Via The Comtemporist

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Secret Island Residence

September 14th, 2010









Miller Hull designed this secret dream home to become one with nature. The trees shadowing around the house are 75-100 foot tall Douglas Firs. Leaving uninterrupted westward views of the Puget sound and Olympic Mountains.

It’s really nice to see that the lumber used in the house was actually salvaged from a shipwreck in 1921. It was planed into large 19″ x 19″ beams that formed the main living rooms. Each section of the house was specifically designed for the needs of the room. To top all of it off, there is a wooden trestle elevated 14 feet off of the ground that goes back into the forest. At the end of the trestle there is a hot tub on a platform.

Bowen Mountain Comfort House

September 6th, 2010







The Bowen Mountain house is a contemporary house built by Cplusc Architects in New South Wales, Australia as a weekend getaway. The house’s design borrows a lot from Japanese architecture but keeps its modernity with the sauna and pool additions.

Besides the architecture and use of hardwood throughout the whole house, I find it to have a very calming nature. It also seems like a place that you would go to meditate—I personally don’t meditate but the house just seems like the place for it.

The living area in particular seems very comforting and is lowered into the floor which makes it even more interesting. That is something that I’d love to do when owning a house in the future. Definitely taking an influence from old Roman amphitheaters.

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Summer House

August 26th, 2010





Although this seems more like a shelter for camping than an actual house, I do find the shape of the structure rather interesting. The architects Tommie Wilhelmsen and Todd Saunders created this shape so light would enter easily. The materials used were organic; the walls insulated with recycled paper while the rest of the house used a combination of larch and plywood.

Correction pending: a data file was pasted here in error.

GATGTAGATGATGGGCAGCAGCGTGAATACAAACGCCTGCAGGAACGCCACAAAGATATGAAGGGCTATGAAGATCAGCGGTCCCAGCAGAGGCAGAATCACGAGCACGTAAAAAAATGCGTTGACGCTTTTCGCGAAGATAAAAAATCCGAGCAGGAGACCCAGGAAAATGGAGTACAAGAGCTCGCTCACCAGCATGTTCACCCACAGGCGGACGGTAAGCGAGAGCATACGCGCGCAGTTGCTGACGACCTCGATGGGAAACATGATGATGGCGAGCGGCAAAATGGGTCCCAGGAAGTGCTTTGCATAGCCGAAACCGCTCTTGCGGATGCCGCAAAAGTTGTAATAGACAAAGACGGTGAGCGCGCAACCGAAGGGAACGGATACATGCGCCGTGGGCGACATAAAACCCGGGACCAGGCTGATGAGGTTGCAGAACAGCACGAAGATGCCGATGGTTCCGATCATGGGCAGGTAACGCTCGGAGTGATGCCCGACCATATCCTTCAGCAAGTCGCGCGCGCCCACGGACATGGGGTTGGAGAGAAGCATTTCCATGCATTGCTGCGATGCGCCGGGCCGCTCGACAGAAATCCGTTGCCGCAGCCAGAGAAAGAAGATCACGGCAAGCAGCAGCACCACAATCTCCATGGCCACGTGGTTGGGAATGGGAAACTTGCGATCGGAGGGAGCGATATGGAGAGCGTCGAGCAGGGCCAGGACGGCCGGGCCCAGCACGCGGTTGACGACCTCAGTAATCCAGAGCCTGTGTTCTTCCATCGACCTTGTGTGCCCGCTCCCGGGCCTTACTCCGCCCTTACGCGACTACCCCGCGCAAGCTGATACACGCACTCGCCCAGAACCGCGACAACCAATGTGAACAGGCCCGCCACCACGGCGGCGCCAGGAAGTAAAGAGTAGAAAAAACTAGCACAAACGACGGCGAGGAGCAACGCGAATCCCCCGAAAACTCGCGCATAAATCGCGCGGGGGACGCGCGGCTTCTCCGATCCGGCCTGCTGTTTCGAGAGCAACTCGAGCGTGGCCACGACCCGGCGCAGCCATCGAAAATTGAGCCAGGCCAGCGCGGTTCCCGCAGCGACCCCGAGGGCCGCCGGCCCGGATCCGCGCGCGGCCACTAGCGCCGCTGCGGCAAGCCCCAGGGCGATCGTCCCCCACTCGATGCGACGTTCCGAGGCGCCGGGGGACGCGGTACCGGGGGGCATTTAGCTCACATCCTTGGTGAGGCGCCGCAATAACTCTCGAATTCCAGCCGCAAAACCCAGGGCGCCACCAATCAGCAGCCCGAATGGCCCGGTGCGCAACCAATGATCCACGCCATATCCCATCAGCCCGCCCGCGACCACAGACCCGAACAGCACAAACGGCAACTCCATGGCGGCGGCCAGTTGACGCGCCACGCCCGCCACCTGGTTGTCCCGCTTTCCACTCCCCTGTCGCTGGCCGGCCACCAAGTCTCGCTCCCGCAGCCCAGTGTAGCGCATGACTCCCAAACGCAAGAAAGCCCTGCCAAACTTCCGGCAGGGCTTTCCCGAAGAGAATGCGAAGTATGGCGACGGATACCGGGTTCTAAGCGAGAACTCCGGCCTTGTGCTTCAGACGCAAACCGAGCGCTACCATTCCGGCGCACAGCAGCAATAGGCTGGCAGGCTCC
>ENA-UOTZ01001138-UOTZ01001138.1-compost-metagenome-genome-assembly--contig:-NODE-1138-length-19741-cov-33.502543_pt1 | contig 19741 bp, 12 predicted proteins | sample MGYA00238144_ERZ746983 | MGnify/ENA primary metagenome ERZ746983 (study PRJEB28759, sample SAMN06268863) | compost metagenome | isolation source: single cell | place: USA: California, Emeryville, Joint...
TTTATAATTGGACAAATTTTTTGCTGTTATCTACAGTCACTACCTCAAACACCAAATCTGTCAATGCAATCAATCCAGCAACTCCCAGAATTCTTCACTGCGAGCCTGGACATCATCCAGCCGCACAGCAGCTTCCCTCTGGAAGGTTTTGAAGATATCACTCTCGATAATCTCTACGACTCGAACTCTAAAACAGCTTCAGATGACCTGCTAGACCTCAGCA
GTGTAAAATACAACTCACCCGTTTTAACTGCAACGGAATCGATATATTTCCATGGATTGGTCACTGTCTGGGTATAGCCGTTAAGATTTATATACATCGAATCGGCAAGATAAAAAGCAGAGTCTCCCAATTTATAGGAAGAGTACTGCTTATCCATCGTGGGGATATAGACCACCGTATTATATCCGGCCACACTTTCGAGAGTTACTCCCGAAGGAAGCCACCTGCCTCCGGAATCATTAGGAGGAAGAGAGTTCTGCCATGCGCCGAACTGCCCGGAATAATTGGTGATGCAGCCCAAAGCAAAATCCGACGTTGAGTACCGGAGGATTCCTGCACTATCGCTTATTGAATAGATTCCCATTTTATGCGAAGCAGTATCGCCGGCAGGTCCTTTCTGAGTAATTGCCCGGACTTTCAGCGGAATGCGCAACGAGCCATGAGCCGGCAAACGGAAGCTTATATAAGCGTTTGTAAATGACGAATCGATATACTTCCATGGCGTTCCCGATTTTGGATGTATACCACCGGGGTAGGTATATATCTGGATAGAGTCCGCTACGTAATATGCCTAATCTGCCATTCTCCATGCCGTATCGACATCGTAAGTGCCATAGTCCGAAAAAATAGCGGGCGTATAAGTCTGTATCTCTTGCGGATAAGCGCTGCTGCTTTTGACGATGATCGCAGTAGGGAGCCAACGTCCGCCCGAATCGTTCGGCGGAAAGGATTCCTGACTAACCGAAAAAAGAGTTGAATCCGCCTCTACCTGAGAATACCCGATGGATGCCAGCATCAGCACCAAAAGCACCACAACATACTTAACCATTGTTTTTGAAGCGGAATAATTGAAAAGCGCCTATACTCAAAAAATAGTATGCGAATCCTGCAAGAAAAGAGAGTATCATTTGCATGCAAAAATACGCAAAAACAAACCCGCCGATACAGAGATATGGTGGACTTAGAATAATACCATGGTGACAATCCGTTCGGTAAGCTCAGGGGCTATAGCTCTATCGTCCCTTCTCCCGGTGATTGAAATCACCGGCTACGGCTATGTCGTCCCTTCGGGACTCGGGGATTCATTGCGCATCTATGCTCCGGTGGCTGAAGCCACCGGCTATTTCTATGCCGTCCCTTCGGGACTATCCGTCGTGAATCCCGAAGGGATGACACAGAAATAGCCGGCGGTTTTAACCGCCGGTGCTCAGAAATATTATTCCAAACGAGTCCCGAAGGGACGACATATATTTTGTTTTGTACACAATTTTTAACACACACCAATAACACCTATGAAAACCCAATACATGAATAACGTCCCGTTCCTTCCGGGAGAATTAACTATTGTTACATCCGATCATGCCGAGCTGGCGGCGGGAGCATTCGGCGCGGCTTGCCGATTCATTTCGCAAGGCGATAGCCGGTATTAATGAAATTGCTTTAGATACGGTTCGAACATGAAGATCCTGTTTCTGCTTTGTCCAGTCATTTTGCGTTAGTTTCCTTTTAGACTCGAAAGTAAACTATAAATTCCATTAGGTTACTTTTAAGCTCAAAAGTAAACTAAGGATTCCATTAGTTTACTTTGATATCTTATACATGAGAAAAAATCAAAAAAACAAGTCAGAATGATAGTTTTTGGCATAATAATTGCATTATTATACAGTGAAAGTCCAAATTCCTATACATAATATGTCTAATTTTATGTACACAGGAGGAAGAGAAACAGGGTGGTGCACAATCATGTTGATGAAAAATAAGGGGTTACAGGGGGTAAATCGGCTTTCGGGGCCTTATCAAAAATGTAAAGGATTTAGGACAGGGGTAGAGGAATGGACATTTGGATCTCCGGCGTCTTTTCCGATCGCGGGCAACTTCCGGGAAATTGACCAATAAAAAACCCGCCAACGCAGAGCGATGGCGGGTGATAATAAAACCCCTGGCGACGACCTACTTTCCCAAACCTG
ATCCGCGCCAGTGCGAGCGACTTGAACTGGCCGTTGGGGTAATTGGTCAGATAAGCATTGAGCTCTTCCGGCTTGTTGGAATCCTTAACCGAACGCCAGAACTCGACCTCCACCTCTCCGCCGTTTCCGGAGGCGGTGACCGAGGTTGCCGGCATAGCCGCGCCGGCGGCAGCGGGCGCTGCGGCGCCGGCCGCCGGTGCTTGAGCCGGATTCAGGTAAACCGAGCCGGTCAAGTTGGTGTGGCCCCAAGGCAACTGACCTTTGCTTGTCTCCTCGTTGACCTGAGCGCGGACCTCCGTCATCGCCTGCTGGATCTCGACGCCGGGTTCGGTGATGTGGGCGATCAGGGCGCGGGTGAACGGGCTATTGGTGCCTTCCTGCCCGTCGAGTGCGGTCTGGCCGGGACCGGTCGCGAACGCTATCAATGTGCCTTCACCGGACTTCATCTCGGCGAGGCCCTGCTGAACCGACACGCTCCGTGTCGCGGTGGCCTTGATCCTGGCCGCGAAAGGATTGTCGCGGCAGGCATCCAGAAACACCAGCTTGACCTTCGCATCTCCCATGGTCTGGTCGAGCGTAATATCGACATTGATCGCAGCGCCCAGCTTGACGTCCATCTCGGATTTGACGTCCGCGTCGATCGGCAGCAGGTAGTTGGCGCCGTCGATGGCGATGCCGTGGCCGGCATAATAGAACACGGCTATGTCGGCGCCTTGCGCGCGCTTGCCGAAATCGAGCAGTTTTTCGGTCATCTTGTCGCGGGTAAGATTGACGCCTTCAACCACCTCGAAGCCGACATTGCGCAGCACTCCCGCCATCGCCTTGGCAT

I probably wouldn’t stay there for more than a few nights while out camping because of the lack of appliances. So it makes me wonder if anyone actually lives there permanently.

Jardin Del Sol Corona House

August 22nd, 2010






Corona y P. Amaral Arquitectos designed this house at the edge of a cliff so that the view over the water would be entirely fulfilling. The house is located on the north coat of the Canary Islands (Tenerife) in Spain. As if the view and pool weren’t enough, the house also has a basement gym that also has outward views.

The interior and exterior of the house use really nice mixup of wood to concrete. I’ve always felt that that combination almost always gives a house more personality.

Via Archdaily

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Brentwood Residence

August 18th, 2010










The Brentwood Residence is really contemporary design at its finest. Beautiful wood siding, wooden doors, cabinets, floors, cement floors and walkways—the list goes on. What really excites me about this house is the large, open living area. The sliding glass door is the only thing temporarily keeping you from enjoying the summer breeze. I could see myself enjoying a lot of time right off the deck under the roof overhang while it rains.

The architect behind this recently finished home is Cory Buckner. She is based out of Los Angeles and runs her own firm specializing in residential design and mid-century remodel and restoration projects.

Jonathan Segal Architecture + The Prospect

August 6th, 2010








Jonathan Segal is the creator of this beautiful house. It is surrounded by a pool and beautiful glass floor that really makes this house feel elaborate. The floor plan is open and has no boundaries. The garden and pool are almost included into the main living space.